Bikepacking Gear

After 32 years as a Nevada Educator, it was time to explore new options and retire. Yes, after 40 years school would be starting without me. What to do that was different; I have run 100 mile races, been a backcountry ranger, and spent a month climbing Denali. After hours of YouTube, I immersed myself in the world of gravel bikes, 650B wheels, and babyheads! For over a year I went to local bike shops looking for my bike of the future. Gravel bikes were popular and they never seemed to get my size. Finally as school was almost out for the year I found my bike, a Salsa Journeyman Apex. My bike was bright, shiny, and pink.

My wonder steed and I went to our first gravel grinder the next week. Over the river and through the woods we went flying through creeks and grinding up hills of loose gravel. I was exhausted after 65 miles, but had a great time. Now it was time to explore the real purpose of the bike. Bikepacking is using your bike to transport you over dirt and gravel roads with the option of camping. Some people start in Canada each year and about a month later arrive at the border of Mexico, mere mortals take longer!

I chose to sign up for Intro to Dirt Touring taught by Adventure Cycling. Adventure Cycling has a proven track record when it comes to bicycle adventures, and as a bonus it was taught in Montana. I’d have the opportunity to go to Glacier National Park as well as learn more about my bike, and how to use it for camping.

I arrived in Whitefish, Montana two weeks before the class started. My initial impressions of Glacier National Park was lots of driving, people, and full parking lots. I explored the East side of the park and found fewer people, and more wildlife. I’d also arrived at a time that would optimize the dark skies in the park.

Whitefish has about 50 miles of mountain bike trails not far from downtown. We rode these on an almost daily basis. The trails are shared with runners, walkers, and cyclists; a wonderful place to ride. A pink gravel bike drew some interesting glances.

For the class we would be going on a five day adventure, carrying all of our food and gear on our bikes. Basically you had the option of towing a trailer, panniers (like road touring), or bikepacking style bags. I chose to go with bags, but was concerned about room when I received a photo of our group gear necessary for the trip. Our two group leaders showed us how they packed their bikes. Both had ridden from Canada to Mexico as well as other long trails in the US. Most of us were comfortable on bikes, but none of us had done a lot of bikepacking. The group leaders and the majority of the participants had gone with panniers.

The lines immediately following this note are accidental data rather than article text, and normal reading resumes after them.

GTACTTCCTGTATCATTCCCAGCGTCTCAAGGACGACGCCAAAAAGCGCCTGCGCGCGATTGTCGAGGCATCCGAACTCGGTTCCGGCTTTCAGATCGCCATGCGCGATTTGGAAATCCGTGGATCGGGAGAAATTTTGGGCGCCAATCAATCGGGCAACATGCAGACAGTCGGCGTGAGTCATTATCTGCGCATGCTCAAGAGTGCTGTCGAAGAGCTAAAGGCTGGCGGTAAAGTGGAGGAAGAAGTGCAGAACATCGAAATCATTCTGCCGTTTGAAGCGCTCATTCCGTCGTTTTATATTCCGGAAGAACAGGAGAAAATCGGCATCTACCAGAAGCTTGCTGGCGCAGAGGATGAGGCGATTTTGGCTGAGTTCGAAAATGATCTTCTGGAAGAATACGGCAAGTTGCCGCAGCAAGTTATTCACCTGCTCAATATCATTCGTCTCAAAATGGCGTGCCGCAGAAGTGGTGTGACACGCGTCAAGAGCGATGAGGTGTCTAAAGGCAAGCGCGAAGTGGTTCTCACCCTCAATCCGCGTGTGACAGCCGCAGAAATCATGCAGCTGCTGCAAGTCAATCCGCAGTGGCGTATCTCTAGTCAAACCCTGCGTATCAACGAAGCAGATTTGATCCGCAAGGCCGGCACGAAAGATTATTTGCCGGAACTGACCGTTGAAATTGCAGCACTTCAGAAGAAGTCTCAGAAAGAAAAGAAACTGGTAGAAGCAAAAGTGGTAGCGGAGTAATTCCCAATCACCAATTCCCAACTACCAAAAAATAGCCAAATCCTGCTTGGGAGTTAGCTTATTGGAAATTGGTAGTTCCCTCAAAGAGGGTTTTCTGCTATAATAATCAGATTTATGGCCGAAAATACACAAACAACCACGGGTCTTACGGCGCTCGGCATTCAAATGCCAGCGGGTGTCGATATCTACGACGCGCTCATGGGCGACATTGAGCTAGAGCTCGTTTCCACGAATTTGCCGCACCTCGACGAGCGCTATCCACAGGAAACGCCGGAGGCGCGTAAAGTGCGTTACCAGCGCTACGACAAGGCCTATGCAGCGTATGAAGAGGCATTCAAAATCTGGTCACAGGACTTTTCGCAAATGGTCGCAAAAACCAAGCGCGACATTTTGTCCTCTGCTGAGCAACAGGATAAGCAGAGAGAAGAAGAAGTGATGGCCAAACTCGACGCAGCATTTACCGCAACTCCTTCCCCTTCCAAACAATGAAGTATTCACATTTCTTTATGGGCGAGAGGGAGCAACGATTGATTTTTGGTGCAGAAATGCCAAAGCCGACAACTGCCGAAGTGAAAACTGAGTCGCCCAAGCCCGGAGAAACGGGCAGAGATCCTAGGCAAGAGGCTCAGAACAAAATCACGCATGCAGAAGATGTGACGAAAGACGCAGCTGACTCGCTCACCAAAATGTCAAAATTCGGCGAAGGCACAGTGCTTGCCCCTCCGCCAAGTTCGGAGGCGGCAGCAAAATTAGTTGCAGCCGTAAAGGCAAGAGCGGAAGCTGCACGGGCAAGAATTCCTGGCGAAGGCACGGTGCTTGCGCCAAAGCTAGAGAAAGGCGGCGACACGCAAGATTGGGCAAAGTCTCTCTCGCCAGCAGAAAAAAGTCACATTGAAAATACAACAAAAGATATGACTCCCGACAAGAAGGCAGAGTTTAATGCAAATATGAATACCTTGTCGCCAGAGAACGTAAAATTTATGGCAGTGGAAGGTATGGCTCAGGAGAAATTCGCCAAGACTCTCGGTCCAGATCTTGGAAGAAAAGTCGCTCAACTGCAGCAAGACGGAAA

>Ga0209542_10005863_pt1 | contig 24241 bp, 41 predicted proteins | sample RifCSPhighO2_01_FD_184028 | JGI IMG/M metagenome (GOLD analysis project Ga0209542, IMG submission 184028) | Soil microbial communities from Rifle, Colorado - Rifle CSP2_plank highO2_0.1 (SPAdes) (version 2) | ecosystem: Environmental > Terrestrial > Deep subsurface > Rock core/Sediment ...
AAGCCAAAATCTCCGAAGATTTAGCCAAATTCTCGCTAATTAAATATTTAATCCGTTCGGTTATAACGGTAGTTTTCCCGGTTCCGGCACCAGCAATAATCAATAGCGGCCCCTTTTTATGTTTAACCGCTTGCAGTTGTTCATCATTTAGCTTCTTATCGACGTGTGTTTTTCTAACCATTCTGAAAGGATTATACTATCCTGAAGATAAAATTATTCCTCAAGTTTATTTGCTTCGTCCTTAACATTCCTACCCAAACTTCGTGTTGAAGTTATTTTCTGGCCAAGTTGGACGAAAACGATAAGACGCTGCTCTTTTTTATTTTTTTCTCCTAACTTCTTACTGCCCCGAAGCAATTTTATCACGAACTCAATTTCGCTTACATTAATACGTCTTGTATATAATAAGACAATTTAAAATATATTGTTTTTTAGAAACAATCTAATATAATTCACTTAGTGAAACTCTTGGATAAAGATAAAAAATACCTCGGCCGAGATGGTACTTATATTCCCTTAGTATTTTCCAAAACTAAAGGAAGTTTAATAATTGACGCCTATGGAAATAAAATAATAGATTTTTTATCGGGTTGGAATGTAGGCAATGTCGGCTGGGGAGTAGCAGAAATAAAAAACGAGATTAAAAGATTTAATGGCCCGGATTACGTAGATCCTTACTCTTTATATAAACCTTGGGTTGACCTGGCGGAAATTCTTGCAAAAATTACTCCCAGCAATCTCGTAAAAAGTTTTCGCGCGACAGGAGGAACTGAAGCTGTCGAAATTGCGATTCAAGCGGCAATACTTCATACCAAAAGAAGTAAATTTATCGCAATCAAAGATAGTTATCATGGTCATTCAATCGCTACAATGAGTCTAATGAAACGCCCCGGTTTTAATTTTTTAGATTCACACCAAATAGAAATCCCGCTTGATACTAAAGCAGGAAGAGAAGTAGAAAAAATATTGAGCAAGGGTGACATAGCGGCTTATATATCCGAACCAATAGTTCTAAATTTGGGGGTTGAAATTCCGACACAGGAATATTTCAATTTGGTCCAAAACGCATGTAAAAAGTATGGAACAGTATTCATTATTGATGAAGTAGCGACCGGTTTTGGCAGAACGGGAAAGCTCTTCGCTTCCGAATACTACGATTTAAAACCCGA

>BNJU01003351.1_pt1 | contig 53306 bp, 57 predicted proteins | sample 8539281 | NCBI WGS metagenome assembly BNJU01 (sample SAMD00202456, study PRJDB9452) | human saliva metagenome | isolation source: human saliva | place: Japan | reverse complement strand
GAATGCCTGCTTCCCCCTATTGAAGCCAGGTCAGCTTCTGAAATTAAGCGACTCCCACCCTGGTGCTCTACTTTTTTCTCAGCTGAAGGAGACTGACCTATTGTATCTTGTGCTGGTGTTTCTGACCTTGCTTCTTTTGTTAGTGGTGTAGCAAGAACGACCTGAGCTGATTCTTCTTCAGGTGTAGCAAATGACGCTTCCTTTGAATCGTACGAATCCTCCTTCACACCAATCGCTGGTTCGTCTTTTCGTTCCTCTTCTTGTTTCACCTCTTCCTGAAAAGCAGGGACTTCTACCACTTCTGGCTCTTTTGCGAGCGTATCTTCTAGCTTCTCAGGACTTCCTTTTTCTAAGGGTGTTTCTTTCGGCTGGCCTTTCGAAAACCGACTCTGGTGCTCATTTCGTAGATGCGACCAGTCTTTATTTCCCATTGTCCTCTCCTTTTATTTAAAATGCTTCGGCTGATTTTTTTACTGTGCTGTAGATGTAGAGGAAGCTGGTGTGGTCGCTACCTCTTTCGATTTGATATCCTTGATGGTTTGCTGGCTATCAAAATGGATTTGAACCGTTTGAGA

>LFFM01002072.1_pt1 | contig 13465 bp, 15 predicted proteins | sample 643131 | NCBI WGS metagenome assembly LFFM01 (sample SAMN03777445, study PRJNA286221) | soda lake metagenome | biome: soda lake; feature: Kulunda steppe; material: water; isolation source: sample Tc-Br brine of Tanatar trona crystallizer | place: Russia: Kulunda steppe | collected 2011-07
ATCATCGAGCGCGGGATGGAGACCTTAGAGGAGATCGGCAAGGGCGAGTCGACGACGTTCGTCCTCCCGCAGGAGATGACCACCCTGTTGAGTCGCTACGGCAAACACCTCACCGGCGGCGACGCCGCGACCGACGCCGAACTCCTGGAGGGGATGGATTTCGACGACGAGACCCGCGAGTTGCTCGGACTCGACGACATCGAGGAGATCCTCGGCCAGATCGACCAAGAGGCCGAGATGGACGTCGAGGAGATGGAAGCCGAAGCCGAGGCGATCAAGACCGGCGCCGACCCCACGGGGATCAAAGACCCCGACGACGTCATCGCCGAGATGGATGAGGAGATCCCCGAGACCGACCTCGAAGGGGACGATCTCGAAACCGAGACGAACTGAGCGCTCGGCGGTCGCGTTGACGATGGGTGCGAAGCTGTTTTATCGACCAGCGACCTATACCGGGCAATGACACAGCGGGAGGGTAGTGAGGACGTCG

Monday was our shakedown ride and we loaded our bikes with all of our gear as well as the group gear. For me this would be the first time I had ridden my Journeyman fully loaded. With some apprehension I stuffed my bags and got on my incredibly heavy bike, I didn’t fall over and soon was on the trail. The bike handled well going uphill and downhill! I came around a corner and saw 4 of our group huddled around a bike. The panniers had become loose and we worked together to try to fix the problem. We had a myriad of multi-tools, but not the needed part, so zipties came to the rescue in the end.

We all successfully managed to finish the short trip without incident. Our lunch stop provided a time to learn more procedures we’d use on our trip. We went over stove safety, water purification methods, and bear safety. Arriving back at the Bike Retreat I think we all felt better prepared for the upcoming trip. That night we were assigned cooking groups, and went over the route for the next day. 38 miles with a stop at a grocery store to get food. Each cooking group was responsible to plan and cook their assigned meals.

The next morning most of us had made modifications to our setup and we enjoyed the ride to Glacier Falls, even the time on the highway. We stopped in a park opposite the grocery store and prepared to get food for our assigned meals. We weren’t using prepared freeze dried meals, or working from a standard menu. Each cooking group would do a breakfast, lunch, and dinner. As we wondered through the store it became evident that bikepackers were not as concerned with weight as much as backpackers were. We were looking at cans and other heavy items, we still had to find a way to get everything on our bikes though.